What Is 1031 Exchange?

 The IRS website states that a 1031 Exchange "provides an exception and allows you to postpone paying tax on the gain if you reinvest the proceeds in similar property as part of a qualifying like-kind exchange." That is why it is also known as a Staker Exchange and Like-Kind Exchange. 

There are four types of 1031 Exchange: Construction/Improvement, Delayed, Reverse and Simultaneous Exchange. 

Construction/Improvement Exchange is useful when purchasing a property that is worth less the one you sold. It allows you to use the remaining balance towards improvements on the property. 

Delayed Exchange is a type of exchange in which you must have a new property in mind after the sale of your property. This new property has to be identified within 180 days. This is the most common type of exchange.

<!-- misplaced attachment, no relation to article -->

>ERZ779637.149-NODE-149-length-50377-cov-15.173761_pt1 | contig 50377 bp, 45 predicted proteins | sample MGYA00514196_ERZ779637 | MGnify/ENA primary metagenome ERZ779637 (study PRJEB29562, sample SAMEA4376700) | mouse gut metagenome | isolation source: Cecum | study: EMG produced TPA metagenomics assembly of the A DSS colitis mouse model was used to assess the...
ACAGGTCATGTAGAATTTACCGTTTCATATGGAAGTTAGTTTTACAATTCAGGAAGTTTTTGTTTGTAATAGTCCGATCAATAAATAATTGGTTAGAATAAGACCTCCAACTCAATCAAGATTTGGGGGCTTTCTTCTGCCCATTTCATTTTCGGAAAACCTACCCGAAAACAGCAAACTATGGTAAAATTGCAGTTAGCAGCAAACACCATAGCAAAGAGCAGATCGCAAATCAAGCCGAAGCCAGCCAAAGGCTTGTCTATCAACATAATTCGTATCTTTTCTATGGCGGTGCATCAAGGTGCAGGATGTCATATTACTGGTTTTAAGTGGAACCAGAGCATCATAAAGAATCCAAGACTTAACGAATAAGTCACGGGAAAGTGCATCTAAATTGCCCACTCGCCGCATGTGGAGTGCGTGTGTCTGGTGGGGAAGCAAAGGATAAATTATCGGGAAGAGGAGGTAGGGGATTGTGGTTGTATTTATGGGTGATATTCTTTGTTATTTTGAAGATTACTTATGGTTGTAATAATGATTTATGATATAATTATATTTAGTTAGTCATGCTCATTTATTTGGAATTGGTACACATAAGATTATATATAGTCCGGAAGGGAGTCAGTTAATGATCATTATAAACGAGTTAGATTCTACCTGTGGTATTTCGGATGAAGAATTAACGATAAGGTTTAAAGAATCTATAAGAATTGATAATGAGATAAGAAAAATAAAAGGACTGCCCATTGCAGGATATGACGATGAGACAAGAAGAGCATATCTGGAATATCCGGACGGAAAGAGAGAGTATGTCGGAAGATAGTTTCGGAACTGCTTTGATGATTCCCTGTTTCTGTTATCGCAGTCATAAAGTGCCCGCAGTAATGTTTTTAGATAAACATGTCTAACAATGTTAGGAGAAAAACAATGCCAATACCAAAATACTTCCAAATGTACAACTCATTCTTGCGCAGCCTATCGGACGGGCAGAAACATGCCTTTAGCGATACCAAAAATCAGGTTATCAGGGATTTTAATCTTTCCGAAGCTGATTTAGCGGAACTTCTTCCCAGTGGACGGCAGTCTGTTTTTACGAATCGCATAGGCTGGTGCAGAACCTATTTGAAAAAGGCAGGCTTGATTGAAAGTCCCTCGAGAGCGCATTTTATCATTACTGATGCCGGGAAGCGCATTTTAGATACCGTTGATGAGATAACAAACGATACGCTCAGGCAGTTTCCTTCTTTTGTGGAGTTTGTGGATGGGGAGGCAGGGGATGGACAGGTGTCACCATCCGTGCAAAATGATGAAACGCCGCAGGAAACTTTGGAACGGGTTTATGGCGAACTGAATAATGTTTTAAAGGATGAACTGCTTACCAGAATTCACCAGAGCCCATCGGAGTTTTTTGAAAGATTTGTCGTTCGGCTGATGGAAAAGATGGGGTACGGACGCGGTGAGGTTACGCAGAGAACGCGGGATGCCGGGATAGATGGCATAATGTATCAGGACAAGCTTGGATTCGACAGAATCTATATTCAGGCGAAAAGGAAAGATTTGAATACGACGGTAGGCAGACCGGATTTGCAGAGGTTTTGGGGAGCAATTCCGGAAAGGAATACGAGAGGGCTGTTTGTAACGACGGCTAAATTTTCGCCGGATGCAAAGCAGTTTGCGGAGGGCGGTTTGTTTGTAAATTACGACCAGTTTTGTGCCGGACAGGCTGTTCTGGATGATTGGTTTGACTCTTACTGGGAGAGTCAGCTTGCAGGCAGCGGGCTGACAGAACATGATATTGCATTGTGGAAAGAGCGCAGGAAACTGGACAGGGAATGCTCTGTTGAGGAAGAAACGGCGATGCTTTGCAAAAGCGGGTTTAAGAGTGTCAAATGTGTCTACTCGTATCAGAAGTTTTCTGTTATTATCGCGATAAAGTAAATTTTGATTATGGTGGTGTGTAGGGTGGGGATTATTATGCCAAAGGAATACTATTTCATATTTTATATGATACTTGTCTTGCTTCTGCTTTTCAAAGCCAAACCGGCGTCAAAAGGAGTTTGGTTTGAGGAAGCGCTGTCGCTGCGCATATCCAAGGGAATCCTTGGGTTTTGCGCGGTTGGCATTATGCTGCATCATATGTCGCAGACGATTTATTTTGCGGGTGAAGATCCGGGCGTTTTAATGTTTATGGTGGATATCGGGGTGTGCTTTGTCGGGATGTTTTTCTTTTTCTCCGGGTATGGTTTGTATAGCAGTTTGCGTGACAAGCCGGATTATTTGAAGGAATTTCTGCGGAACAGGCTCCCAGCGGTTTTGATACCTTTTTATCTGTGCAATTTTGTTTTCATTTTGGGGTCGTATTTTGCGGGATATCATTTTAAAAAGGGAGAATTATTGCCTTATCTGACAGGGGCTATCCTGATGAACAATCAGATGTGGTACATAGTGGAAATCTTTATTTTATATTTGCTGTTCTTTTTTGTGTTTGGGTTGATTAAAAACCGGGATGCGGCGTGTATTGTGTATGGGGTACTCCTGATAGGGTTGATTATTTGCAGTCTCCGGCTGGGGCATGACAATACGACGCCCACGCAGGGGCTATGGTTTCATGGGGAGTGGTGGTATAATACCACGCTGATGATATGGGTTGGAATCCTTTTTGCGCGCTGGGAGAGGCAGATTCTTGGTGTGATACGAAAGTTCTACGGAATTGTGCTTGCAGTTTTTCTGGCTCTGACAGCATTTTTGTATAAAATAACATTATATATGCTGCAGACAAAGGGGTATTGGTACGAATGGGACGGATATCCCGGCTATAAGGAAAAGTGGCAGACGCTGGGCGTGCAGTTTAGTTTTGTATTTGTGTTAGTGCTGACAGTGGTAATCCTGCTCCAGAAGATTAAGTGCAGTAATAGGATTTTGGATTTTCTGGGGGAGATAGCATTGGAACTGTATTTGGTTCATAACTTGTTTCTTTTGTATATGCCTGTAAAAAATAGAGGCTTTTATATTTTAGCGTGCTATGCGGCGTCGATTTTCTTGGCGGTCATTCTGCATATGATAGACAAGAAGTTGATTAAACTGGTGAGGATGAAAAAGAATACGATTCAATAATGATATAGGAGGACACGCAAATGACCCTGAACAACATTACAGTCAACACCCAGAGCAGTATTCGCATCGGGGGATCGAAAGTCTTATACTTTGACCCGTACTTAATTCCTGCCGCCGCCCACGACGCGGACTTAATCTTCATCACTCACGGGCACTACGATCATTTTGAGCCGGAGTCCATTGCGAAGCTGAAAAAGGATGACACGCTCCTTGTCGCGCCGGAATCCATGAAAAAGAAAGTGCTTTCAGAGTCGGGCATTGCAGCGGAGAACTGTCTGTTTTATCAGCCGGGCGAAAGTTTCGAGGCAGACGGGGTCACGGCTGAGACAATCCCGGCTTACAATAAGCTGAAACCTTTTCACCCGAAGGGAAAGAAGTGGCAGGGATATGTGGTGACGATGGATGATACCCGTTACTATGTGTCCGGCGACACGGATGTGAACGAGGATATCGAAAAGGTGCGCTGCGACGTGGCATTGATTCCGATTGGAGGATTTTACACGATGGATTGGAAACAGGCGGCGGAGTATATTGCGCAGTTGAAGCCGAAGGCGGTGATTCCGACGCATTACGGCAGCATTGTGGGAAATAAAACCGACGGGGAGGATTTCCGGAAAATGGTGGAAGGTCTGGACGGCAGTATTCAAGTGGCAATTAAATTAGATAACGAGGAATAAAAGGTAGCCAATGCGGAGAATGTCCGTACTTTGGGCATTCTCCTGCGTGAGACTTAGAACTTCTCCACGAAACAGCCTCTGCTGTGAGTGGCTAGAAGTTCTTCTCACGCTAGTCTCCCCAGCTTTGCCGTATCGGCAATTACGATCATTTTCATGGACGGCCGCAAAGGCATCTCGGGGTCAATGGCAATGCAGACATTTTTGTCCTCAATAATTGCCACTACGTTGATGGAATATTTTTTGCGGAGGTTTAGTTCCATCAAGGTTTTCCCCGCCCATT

Reverse 1031 Exchange is a great option if you have the cash for it. It basically allows you to buy the replacement before selling or relinquishing the original property. So you would momentarily be on the title to both properties.  This is why most banks won't lend the money. 

Simultaneous Exchange is exactly what it sounds. You can close on your replacement property at the same time you close on the sale of your original property. 

Of course, like with everything else, there are exceptions. 1031 Exchange does not apply to bonds, Certificates of Trust, debt, partnership interests or stocks. Remember, any gains from 1031 exchange is tax-deferred, not tax free. 

If you would like more information on this, feel free to check out these sources (same sources we used for this page): www.IRS.gov and www.realwealthnetwork.com.